More research continues to show that cannabis use doesn’t create “lazy stoners”

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The concept of cannabis consumption leading to laziness only exists in movies

Cannabis users are no more likely to lack motivation than non-users. A Cambridge study puts the cliché of the “lazy stoner” to bed, suggesting that the stereotype often conveyed by the media and opponents really has no scientific basis.

Many today are so used to seeing “lazy stoners” on their screens that they don’t question whether they are an accurate representation of cannabis users. The work of these researchers from Cambridge University scientists implies that this stereotype is inherently lazy.

The researchers focused on whether cannabis users had higher levels of apathy (loss of motivation) and anhedonia (loss of interest or pleasure related to rewards) compared to controls and whether they were less willing to exert physical effort to receive a reward. The results are published in the International Journal of Neuropsychopharmacology.

The team recruited 274 adolescent and adult cannabis users who had used cannabis at least once a week in the past three months, averaging four days a week, and matched them with non-users of the same age and sex. Cannabis users scored slightly lower than non-users on anhedonia, meaning they appeared more apt to enjoy themselves, but no significant differences were found for anhedonia over apathy. The researchers also did not find a link between the frequency of cannabis use and apathy or anhedonia in cannabis users.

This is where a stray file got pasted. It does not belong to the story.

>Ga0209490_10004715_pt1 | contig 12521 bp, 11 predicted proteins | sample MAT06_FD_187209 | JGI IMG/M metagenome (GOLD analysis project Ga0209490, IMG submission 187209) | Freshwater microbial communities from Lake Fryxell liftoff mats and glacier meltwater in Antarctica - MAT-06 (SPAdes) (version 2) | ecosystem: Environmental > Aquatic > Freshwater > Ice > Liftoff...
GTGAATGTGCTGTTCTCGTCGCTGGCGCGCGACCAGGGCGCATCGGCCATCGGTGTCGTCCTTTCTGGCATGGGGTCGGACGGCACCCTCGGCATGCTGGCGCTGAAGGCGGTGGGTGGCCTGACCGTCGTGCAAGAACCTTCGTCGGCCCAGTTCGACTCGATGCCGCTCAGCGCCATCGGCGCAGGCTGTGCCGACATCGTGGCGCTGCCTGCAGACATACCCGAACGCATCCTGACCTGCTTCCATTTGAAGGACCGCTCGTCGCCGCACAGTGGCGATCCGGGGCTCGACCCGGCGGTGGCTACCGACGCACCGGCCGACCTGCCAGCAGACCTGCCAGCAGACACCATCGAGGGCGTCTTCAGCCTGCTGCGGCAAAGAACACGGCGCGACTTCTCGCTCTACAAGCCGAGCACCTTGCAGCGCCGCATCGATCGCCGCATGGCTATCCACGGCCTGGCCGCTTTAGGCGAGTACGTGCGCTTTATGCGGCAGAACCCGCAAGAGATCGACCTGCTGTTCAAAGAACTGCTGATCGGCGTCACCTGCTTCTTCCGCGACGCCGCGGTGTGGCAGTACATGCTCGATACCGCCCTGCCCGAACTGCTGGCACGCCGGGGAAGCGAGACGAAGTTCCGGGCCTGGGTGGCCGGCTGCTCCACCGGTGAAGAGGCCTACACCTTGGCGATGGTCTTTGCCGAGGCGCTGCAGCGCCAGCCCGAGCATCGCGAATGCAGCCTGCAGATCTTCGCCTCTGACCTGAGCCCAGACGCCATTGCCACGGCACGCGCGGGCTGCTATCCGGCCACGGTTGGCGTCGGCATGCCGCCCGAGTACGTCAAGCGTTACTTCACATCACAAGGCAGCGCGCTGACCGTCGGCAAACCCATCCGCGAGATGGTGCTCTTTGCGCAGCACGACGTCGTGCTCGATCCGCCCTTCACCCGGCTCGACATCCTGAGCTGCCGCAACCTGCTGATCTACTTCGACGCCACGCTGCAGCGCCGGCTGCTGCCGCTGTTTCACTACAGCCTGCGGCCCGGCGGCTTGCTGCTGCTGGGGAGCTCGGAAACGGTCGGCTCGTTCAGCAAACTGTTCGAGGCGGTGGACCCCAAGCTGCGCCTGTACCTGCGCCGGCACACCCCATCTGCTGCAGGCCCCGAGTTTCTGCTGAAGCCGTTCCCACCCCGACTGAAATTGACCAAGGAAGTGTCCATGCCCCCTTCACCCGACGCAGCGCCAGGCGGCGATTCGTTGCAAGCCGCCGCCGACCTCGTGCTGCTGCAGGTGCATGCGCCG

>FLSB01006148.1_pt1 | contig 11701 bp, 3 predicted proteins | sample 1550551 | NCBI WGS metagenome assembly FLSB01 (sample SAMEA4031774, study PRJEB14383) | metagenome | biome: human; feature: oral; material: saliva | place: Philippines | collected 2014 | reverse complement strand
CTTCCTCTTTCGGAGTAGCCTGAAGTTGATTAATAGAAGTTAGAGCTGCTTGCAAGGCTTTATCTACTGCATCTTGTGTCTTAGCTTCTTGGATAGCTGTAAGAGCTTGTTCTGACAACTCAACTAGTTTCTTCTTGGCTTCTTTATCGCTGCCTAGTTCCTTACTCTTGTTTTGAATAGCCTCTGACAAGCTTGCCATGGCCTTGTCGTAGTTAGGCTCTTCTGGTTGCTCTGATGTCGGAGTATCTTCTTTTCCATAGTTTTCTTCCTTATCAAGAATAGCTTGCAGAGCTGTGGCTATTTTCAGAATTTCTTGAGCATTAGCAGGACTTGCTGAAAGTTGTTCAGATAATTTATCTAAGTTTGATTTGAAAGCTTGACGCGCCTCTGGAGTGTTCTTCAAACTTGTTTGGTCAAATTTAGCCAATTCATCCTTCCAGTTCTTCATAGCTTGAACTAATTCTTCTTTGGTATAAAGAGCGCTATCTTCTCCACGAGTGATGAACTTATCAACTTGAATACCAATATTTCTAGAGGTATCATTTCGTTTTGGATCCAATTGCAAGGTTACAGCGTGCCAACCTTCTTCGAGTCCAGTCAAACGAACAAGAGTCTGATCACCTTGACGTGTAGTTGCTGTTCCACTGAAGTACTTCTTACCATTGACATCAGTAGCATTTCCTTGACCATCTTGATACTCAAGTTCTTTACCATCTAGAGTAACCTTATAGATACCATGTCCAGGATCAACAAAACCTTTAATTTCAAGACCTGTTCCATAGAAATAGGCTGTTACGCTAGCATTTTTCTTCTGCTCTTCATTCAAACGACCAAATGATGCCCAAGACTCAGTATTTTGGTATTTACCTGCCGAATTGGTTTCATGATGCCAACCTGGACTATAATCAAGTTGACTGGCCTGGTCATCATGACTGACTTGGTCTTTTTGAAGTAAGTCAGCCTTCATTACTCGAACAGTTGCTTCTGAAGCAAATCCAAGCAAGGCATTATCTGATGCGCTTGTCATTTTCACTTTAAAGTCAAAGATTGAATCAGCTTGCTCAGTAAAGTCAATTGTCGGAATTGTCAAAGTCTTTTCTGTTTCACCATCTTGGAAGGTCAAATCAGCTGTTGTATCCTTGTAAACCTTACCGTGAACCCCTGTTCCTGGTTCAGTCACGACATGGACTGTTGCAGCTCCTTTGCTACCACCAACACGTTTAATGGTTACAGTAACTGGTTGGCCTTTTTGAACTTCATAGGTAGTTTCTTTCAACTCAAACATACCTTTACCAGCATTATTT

“We were surprised to find that there was a relationship between frequency of cannabis use and apathy or anhedonia in cannabis users,” said Martine Skumlien, a doctoral student in the Department of Psychiatry at the University of Cambridge. “We were surprised to find that there was actually very little difference between cannabis users and non-users in terms of lack of motivation or lack of pleasure, even among those who used cannabis every day. It goes against the stereotypical portrayal we see on TV and in movies.”

Unfair assumptions can be stigmatizing and hinder harm reduction messages. There is a need to be honest and upfront about what the harmful consequences of drug use, especially cannabis, are and are not.